– University of Colorado Cancer Center

Bioinformatics; NIH 50CA058187; NIH P30CA046934

Patients with Non-Functional Adrenal Tumors at Increased Risk of Diabetes

Investigators from Brigham and Women's Hospital have found that "non-functional" adrenal tumors can increase a person's risk of developing type 2 diabetes. Benign adrenal tumors that don't appear to secrete hormones are labeled as "non-functional" and are currently considered by physicians to pose no health risks, but these new results challenge that assumption.

– Brigham and Women’s Hospital

Annals of Internal Medicine

Researchers Inhibit Tumor Growth in New Subtype of Lung Cancer

Lung cancer is the most common cause of cancer deaths, accounting for about a third of all tumor-related deaths. Adenocarcinomas, a non-small cell lung cancer (NSCLC), account for about 40 percent of cancer diagnoses, but few treatments are available for the disease. A team of investigators led by Elena Levantini, PhD, a research associate in Hematology-Oncology at Beth Israel Deaconess Medical Center (BIDMC), instructor of medicine at Harvard Medical School and a member of the Harvard Stem Cell Institute, have identified a subtype of human adenocarcinoma. The research could help determine which individuals are at greatest risk of developing lung tumors that may be amenable to a new therapy to inhibit their progression.

– Beth Israel Deaconess Medical Center

FAMRI YCSA 072165; 5P30 CA006516; Science Translational Medicine; NIH/NCI P50 CA90578; FAMRI YCSA 052409 ; FAMRI CIA 103063; FIJC-10; NCI T32/K12/R25 ...

Cancer Checkpoint Drug Target Governs Metabolic Changes in Exhausted T Cells

A new study suggests that tweaking metabolic steps in combination with checkpoint blockade drugs may improve some cancer therapies.

– Perelman School of Medicine at the University of Pennsylvania

AI105343, AI082630, AI095608, AI112521, AI115712, AI117718, AI108545, NIHAI2010085, P50CA121973

T Cell Revival Through PD-1: Clues for Cancer Immunotherapy

Cancer immunotherapy drugs that block the inhibitory PD-1 pathway have shown success in clinical trials and are now FDA-approved for melanoma, lung cancer and bladder cancer. Yet many patients' tumors do not respond to these drugs.

– Emory Health Sciences


Research Reveals Cancer Pathway to Spreading Through the Body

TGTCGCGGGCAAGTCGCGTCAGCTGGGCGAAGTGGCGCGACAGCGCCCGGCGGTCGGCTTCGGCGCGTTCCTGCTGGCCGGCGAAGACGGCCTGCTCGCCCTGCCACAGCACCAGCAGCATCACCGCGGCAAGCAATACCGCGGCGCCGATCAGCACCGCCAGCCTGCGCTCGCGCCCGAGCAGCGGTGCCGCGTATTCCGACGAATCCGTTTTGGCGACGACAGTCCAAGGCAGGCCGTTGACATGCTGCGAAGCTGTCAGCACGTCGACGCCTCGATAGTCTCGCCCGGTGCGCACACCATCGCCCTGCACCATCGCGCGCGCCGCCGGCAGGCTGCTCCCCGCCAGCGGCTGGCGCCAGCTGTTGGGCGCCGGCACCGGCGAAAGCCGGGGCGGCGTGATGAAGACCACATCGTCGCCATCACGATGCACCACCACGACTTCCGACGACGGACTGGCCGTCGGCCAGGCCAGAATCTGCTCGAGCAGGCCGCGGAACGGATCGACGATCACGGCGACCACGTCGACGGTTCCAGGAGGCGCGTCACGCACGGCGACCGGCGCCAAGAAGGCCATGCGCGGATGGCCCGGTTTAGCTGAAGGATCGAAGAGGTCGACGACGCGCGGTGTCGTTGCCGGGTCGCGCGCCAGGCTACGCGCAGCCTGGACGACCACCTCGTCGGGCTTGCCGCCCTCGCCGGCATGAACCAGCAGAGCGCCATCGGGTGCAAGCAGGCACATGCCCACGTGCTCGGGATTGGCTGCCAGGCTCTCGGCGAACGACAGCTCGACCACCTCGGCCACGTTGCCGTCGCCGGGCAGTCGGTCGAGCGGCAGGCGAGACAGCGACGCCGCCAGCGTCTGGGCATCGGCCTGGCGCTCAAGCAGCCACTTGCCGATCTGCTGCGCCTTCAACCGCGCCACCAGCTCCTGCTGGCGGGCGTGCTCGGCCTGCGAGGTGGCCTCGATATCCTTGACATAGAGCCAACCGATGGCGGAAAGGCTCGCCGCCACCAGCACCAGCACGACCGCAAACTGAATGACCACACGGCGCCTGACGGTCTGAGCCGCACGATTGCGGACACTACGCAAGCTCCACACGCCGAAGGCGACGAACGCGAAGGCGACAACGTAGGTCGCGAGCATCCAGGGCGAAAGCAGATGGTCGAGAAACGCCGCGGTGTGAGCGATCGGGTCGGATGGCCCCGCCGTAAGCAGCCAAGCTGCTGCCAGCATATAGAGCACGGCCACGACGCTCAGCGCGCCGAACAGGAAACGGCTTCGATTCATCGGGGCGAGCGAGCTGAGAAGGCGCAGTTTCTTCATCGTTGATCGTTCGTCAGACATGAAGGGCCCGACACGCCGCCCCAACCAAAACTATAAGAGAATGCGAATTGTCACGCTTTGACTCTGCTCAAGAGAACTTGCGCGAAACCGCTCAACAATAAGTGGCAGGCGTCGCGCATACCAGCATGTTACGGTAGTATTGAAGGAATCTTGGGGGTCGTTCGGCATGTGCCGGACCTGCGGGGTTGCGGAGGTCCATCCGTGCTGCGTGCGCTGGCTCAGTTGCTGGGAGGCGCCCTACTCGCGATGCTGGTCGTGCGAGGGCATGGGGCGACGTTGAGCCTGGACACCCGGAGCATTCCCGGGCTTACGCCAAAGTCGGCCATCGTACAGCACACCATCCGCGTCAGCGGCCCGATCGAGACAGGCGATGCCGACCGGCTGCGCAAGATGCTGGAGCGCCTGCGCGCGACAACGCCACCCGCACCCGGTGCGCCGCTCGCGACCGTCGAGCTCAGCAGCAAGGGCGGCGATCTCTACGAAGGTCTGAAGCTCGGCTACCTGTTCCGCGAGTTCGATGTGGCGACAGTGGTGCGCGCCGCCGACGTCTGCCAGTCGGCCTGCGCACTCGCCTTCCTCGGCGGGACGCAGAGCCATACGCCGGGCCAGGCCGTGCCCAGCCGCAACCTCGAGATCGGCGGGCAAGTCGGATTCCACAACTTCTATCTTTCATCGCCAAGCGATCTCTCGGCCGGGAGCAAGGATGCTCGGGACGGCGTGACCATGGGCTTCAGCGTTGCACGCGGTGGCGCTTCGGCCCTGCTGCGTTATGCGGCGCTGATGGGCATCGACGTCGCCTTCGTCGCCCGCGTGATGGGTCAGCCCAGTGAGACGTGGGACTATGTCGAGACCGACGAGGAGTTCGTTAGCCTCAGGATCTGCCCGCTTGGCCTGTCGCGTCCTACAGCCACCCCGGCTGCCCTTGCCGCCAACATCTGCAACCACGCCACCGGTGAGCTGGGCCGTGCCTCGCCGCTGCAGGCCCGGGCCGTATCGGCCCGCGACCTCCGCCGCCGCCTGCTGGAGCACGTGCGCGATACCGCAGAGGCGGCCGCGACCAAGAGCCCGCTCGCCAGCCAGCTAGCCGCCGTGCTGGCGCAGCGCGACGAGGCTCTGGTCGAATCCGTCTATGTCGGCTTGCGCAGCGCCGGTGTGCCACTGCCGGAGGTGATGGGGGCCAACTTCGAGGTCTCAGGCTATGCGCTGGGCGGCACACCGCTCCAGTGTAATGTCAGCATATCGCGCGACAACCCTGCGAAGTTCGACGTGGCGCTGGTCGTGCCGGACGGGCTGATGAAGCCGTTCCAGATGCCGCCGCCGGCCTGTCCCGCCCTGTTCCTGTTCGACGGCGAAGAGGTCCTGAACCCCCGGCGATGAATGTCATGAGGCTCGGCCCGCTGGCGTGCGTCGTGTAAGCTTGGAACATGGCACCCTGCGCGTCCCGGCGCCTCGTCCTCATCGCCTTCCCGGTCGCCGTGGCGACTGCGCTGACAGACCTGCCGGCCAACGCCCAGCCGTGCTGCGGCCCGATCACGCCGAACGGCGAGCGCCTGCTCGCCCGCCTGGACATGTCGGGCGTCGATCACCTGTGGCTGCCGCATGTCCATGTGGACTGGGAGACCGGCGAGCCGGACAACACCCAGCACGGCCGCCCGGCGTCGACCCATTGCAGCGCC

Cancer cells need oxygen to survive, as do most other life forms, but scientists had never tracked their search for oxygen in their early growth stages until now -- a step toward a deeper understanding of one way cancer spreads that could help treat the disease.

– Johns Hopkins University

PNAS Early Edition, Aug-2016; CA153952; CA158301; 1054415


Rutgers Cancer Institute of New Jersey Enhances Leadership of Research Programs

Expanding the leadership of its five core research programs, Rutgers Cancer Institute of New Jersey has announced new roles for research members serving as co-program leaders, spanning across three divisions: basic science, clinical science, and population science.

– Rutgers Cancer Institute of New Jersey

AACI Members Choose Jensen for New Leadership Role

Roy Jensen, MD, director of The University of Kansas Cancer Center, will be the new Vice President/President-elect of the Association of American Cancer Institutes.

– Association of American Cancer Institutes (AACI)

Leading Cancer Research Organizations to Host Cancer Immunotherapy Conference

Media are encouraged to register to attend the second annual International Cancer Immunotherapy Conference organized by the Cancer Research Institute, Association for Cancer Immunotherapy, European Academy of Tumor Immunology, and the American Association for Cancer Research.

– Cancer Research Institute

ASTRO Awards $275,000 in Grants to Support Early Career Researchers in Radiation Oncology

The American Society for Radiation Oncology (ASTRO) has selected four early career scientists to receive a total of $275,000 in research awards, including one winner of the ASTRO Junior Faculty Career Research Training Award and three recipients of ASTRO Resident/Fellows in Radiation Oncology Research Seed Grants.

– American Society for Radiation Oncology (ASTRO)